Stereotype This! Debunking Hollywood's Italian Stereotypes and Myths Stereotype This!  Debunking Hollywood's Italian Stereotypes and Myths Stereotype This! Debunking Hollywood's Italian Stereotypes and Myths
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A History of Italian Americans in Jazz

musical symbol Jazz, that buoyant mix of improvisation and ensemble playing, has long been recognized as our nation's richest form of music. Although the earliest sources of jazz are rightly attributed to African Americans and Creoles of mixed black, European or Native American stock, Italian Americans have exerted a steady and creative influence on the music throughout its history. These contributions have been noted by the late jazz scholar Joachim Ernst-Berendt, who wrote that "no other European country was the ancestral origin of as many significant jazz musicians as Italy."

The Birth of Jazz
Contrary to popular belief, Italians didn't arrive in America en masse solely during the "great wave" of 1890 to 1920. Italian explorers such as John Cabot (Giovanni Caboto, who sailed for the British), Enrico Tonti (who sailed for the French) and Giovanni da Verrazzano (who has a bridge named after him in Manhattan's Battery Park) were crucial players in "opening up" the New World.

The names of Italian artisans, builders, religious and shopkeepers can also be found among the name charts of colonial America. And, in terms of musical history, when President Thomas Jefferson professionalized the first official U.S. Marine Band in 1803, he recruited Sicilian musicians, all of whom eventually played under the baton of maestro Gaetano Carusi. (Note: The next three leaders of the U.S Marine Band would also be Italian.)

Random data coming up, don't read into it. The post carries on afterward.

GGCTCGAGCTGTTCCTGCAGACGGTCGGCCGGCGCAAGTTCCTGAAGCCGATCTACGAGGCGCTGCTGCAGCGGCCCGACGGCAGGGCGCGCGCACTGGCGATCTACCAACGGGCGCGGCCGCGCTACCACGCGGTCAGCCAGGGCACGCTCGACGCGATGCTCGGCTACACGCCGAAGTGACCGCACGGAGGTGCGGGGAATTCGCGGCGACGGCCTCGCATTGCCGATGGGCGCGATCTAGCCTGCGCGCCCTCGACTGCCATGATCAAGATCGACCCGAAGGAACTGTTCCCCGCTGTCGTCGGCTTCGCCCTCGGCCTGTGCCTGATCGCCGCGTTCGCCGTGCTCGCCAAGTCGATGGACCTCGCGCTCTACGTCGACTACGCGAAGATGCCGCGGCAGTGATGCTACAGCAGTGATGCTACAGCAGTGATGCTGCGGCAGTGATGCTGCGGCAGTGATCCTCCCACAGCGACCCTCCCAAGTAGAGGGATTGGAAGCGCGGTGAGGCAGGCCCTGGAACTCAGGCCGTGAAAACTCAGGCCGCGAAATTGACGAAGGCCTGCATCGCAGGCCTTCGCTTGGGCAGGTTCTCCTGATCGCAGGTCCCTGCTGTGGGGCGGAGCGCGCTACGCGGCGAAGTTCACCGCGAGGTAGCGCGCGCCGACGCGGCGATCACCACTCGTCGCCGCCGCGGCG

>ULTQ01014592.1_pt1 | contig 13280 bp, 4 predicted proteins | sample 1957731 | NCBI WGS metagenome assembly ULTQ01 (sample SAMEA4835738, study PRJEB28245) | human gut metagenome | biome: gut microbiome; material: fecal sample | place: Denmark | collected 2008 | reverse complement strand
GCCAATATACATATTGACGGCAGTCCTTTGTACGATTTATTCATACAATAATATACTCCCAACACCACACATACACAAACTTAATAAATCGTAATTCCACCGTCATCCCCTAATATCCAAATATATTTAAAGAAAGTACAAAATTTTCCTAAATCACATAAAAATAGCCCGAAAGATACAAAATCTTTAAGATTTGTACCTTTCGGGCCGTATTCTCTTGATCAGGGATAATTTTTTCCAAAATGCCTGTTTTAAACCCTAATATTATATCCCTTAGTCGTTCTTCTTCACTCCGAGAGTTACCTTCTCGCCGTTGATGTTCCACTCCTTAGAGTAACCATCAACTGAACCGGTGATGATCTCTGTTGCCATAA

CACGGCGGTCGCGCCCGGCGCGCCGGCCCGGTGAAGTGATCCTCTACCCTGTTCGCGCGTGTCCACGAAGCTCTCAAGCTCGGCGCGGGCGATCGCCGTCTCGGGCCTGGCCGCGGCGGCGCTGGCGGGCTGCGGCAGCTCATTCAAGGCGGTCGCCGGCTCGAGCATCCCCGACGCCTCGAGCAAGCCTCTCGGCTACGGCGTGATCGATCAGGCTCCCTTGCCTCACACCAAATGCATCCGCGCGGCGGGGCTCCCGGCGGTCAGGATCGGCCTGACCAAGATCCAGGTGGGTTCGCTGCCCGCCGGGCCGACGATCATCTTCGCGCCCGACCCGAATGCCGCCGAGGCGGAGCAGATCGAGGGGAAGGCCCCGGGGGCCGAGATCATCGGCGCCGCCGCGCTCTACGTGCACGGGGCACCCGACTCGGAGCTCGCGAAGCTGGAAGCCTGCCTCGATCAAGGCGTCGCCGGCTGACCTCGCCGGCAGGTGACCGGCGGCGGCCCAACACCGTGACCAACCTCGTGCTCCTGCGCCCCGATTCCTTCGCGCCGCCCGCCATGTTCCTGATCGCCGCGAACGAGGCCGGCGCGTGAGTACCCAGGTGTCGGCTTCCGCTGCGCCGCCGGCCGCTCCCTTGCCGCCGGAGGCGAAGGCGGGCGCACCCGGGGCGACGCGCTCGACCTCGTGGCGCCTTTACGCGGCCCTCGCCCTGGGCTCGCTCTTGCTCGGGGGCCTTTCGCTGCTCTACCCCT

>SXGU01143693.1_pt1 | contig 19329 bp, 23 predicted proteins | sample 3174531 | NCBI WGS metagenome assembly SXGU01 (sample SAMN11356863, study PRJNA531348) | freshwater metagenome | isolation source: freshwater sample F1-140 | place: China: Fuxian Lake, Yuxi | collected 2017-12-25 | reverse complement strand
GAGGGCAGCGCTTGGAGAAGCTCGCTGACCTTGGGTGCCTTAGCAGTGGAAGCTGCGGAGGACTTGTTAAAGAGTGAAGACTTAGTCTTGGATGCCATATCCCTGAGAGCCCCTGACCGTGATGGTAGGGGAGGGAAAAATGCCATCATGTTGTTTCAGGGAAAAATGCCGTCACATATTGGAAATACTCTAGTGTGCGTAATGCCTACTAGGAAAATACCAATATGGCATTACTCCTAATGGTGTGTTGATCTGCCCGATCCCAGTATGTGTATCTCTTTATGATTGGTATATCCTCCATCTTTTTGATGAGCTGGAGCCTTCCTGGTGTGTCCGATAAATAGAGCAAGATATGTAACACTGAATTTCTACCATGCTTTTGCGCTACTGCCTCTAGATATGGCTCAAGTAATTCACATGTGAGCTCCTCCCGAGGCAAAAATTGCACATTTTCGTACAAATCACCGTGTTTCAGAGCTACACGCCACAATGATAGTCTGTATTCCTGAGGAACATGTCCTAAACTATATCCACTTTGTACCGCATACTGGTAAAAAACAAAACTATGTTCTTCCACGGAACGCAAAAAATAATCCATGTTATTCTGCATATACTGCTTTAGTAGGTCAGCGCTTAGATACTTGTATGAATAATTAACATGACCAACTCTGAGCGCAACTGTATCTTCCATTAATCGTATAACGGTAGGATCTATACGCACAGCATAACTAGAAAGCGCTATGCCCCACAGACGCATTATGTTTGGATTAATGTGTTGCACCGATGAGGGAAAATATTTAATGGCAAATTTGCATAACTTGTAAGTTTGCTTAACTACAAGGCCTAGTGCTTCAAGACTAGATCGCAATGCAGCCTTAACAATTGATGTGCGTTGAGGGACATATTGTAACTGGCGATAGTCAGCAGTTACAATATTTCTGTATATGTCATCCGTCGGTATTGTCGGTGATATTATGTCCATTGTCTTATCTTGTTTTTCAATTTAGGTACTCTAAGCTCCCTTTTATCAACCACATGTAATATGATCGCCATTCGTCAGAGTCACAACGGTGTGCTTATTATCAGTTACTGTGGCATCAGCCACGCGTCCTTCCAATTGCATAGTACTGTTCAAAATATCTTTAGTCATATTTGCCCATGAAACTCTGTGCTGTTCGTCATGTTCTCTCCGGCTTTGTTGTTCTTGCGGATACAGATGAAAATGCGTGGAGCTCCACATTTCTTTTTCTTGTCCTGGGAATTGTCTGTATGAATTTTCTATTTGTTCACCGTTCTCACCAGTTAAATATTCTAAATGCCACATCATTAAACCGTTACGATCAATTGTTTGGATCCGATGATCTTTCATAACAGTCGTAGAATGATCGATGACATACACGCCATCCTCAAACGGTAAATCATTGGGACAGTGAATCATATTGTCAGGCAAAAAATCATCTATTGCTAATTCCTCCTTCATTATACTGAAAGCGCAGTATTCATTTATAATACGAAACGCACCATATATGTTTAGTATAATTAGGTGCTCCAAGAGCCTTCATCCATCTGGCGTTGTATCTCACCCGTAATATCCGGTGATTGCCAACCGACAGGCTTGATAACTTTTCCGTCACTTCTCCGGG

Decades later, when the brand new French Opera House opened in New Orleans in the 1850s, the call again went out to Italian musicians. Local business leaders didn't need to look very far, however, as the city of New Orleans already had a bustling Italian population, which had taken root in the 1850s. Living and working side-by-side by another oppressed group, African Americans, the Italians shared their own distinctive forms of music, Louis Prima which encompassed folk and classical traditions. The sons of these early immigrants, many of whom were hired to play at the French Opera House, would go on to become familiar names in the popularization of jazz: Nick LaRocca, Leon Rappolo, Arnold Loiacano, Joe "Sharkey" Bonanno and, of course, the gifted musician and performer Louis Prima.


The Roaring 20s and Big Bands
Gradually, as more Italians assimilated into the American mainstream, they brought their talents with them, adding unique Italian "spice" to the musical gumbo we call jazz.

One such artist was Joe Venuti. jazz fiddle Dubbed "the mad fiddler from Philly" for his outrageous practical jokes, Venuti single-handedly introduced the violin into the jazz ensemble. He and his boyhood friend, Eddie Lang (born Salvatore Massero), teamed up for some ground-breaking recordings, which eventually led to their being hired for Bing Crosby's famous radio show band.

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Lenny Payton (born Salvatore D'Angelo) arranged many of Duke Ellington's numbers in the 1940s. Fittingly, another Italian American, the late William Russo, carried on this tradition with his Chicago Jazz Ensemble, which continues to revive the classic works of Ellington, Jelly Roll Morton and Charlie Parker.